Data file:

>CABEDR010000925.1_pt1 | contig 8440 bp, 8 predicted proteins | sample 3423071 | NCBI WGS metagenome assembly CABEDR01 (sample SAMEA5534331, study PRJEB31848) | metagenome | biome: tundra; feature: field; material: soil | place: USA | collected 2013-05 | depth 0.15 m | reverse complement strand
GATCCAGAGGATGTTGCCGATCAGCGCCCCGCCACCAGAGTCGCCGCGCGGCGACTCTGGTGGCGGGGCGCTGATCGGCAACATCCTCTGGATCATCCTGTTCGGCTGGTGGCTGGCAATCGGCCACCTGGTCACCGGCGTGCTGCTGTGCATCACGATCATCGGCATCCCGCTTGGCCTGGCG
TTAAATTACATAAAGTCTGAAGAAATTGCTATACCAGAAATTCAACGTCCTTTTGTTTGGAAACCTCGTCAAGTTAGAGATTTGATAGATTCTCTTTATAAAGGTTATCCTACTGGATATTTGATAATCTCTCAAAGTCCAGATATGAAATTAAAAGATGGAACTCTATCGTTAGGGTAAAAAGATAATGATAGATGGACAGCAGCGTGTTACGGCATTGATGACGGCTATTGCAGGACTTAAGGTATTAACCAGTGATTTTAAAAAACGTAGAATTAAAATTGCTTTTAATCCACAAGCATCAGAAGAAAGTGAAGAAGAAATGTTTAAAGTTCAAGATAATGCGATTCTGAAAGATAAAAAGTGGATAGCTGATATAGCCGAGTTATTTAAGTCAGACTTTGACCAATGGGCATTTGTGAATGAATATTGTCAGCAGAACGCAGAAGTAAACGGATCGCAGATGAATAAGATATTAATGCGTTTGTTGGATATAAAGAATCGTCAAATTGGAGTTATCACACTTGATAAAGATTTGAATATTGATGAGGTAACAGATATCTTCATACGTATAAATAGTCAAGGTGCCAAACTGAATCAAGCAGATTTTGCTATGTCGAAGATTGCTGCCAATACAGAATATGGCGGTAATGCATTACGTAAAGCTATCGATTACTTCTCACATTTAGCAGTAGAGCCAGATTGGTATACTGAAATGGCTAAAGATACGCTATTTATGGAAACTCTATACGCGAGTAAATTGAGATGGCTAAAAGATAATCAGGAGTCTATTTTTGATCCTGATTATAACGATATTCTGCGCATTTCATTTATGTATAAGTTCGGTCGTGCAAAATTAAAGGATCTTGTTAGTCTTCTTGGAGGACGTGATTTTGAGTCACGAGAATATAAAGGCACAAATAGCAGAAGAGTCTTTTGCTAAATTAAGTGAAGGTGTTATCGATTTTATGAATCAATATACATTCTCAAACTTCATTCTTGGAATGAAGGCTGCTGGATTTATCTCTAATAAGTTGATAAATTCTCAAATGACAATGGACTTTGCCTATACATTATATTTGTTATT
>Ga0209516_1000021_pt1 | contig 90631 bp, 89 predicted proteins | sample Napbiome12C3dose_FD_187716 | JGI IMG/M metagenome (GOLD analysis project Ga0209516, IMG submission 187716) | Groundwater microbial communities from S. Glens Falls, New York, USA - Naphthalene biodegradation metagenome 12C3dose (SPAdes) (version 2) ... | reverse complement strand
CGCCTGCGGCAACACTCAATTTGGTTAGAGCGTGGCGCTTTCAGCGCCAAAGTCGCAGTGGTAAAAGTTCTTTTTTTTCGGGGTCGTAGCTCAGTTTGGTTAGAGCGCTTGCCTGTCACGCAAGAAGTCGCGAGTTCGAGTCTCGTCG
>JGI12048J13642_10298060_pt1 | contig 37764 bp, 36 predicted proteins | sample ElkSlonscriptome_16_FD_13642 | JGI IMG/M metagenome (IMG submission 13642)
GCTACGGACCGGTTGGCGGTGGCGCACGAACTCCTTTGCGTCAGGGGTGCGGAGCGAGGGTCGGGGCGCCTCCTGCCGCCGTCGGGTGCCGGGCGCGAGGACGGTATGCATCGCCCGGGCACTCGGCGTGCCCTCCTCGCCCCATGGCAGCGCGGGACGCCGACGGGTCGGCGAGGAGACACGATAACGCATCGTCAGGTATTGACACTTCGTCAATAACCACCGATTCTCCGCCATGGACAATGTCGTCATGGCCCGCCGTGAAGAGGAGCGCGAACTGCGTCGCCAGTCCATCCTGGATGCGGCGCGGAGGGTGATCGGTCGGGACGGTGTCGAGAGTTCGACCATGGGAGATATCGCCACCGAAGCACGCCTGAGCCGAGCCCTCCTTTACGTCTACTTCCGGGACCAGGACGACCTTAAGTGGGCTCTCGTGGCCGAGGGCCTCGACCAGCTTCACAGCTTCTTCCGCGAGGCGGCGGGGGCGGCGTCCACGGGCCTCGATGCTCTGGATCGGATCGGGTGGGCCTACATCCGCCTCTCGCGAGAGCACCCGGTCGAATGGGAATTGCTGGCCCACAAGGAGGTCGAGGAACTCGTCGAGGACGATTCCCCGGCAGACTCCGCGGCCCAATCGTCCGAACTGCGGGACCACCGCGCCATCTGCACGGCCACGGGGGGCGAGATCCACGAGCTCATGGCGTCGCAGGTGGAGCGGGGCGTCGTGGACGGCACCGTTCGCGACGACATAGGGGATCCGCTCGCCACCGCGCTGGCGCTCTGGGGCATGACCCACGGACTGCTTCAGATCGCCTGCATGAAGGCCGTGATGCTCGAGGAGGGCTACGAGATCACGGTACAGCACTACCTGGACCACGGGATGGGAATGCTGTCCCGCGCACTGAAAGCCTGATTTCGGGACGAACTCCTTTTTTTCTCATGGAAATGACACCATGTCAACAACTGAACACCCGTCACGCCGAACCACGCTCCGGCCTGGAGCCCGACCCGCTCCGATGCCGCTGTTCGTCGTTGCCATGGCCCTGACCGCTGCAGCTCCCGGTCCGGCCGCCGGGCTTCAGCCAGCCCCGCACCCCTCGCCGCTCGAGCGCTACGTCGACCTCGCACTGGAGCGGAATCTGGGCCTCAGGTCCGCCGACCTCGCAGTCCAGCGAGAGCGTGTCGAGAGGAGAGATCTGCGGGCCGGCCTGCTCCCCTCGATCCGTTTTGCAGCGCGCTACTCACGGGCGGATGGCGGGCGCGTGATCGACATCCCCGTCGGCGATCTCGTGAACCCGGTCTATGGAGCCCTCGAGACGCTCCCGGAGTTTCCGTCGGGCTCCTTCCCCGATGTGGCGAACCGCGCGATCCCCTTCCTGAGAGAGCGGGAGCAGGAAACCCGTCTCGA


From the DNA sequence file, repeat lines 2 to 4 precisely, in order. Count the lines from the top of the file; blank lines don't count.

GATCCAGAGGATGTTGCCGATCAGCGCCCCGCCACCAGAGTCGCCGCGCGGCGACTCTGGTGGCGGGGCGCTGATCGGCAACATCCTCTGGATCATCCTGTTCGGCTGGTGGCTGGCAATCGGCCACCTGGTCACCGGCGTGCTGCTGTGCATCACGATCATCGGCATCCCGCTTGGCCTGGCG
TTAAATTACATAAAGTCTGAAGAAATTGCTATACCAGAAATTCAACGTCCTTTTGTTTGGAAACCTCGTCAAGTTAGAGATTTGATAGATTCTCTTTATAAAGGTTATCCTACTGGATATTTGATAATCTCTCAAAGTCCAGATATGAAATTAAAAGATGGAACTCTATCGTTAGGGTAAAAAGATAATGATAGATGGACAGCAGCGTGTTACGGCATTGATGACGGCTATTGCAGGACTTAAGGTATTAACCAGTGATTTTAAAAAACGTAGAATTAAAATTGCTTTTAATCCACAAGCATCAGAAGAAAGTGAAGAAGAAATGTTTAAAGTTCAAGATAATGCGATTCTGAAAGATAAAAAGTGGATAGCTGATATAGCCGAGTTATTTAAGTCAGACTTTGACCAATGGGCATTTGTGAATGAATATTGTCAGCAGAACGCAGAAGTAAACGGATCGCAGATGAATAAGATATTAATGCGTTTGTTGGATATAAAGAATCGTCAAATTGGAGTTATCACACTTGATAAAGATTTGAATATTGATGAGGTAACAGATATCTTCATACGTATAAATAGTCAAGGTGCCAAACTGAATCAAGCAGATTTTGCTATGTCGAAGATTGCTGCCAATACAGAATATGGCGGTAATGCATTACGTAAAGCTATCGATTACTTCTCACATTTAGCAGTAGAGCCAGATTGGTATACTGAAATGGCTAAAGATACGCTATTTATGGAAACTCTATACGCGAGTAAATTGAGATGGCTAAAAGATAATCAGGAGTCTATTTTTGATCCTGATTATAACGATATTCTGCGCATTTCATTTATGTATAAGTTCGGTCGTGCAAAATTAAAGGATCTTGTTAGTCTTCTTGGAGGACGTGATTTTGAGTCACGAGAATATAAAGGCACAAATAGCAGAAGAGTCTTTTGCTAAATTAAGTGAAGGTGTTATCGATTTTATGAATCAATATACATTCTCAAACTTCATTCTTGGAATGAAGGCTGCTGGATTTATCTCTAATAAGTTGATAAATTCTCAAATGACAATGGACTTTGCCTATACATTATATTTGTTATT
>Ga0209516_1000021_pt1 | contig 90631 bp, 89 predicted proteins | sample Napbiome12C3dose_FD_187716 | JGI IMG/M metagenome (GOLD analysis project Ga0209516, IMG submission 187716) | Groundwater microbial communities from S. Glens Falls, New York, USA - Naphthalene biodegradation metagenome 12C3dose (SPAdes) (version 2) ... | reverse complement strand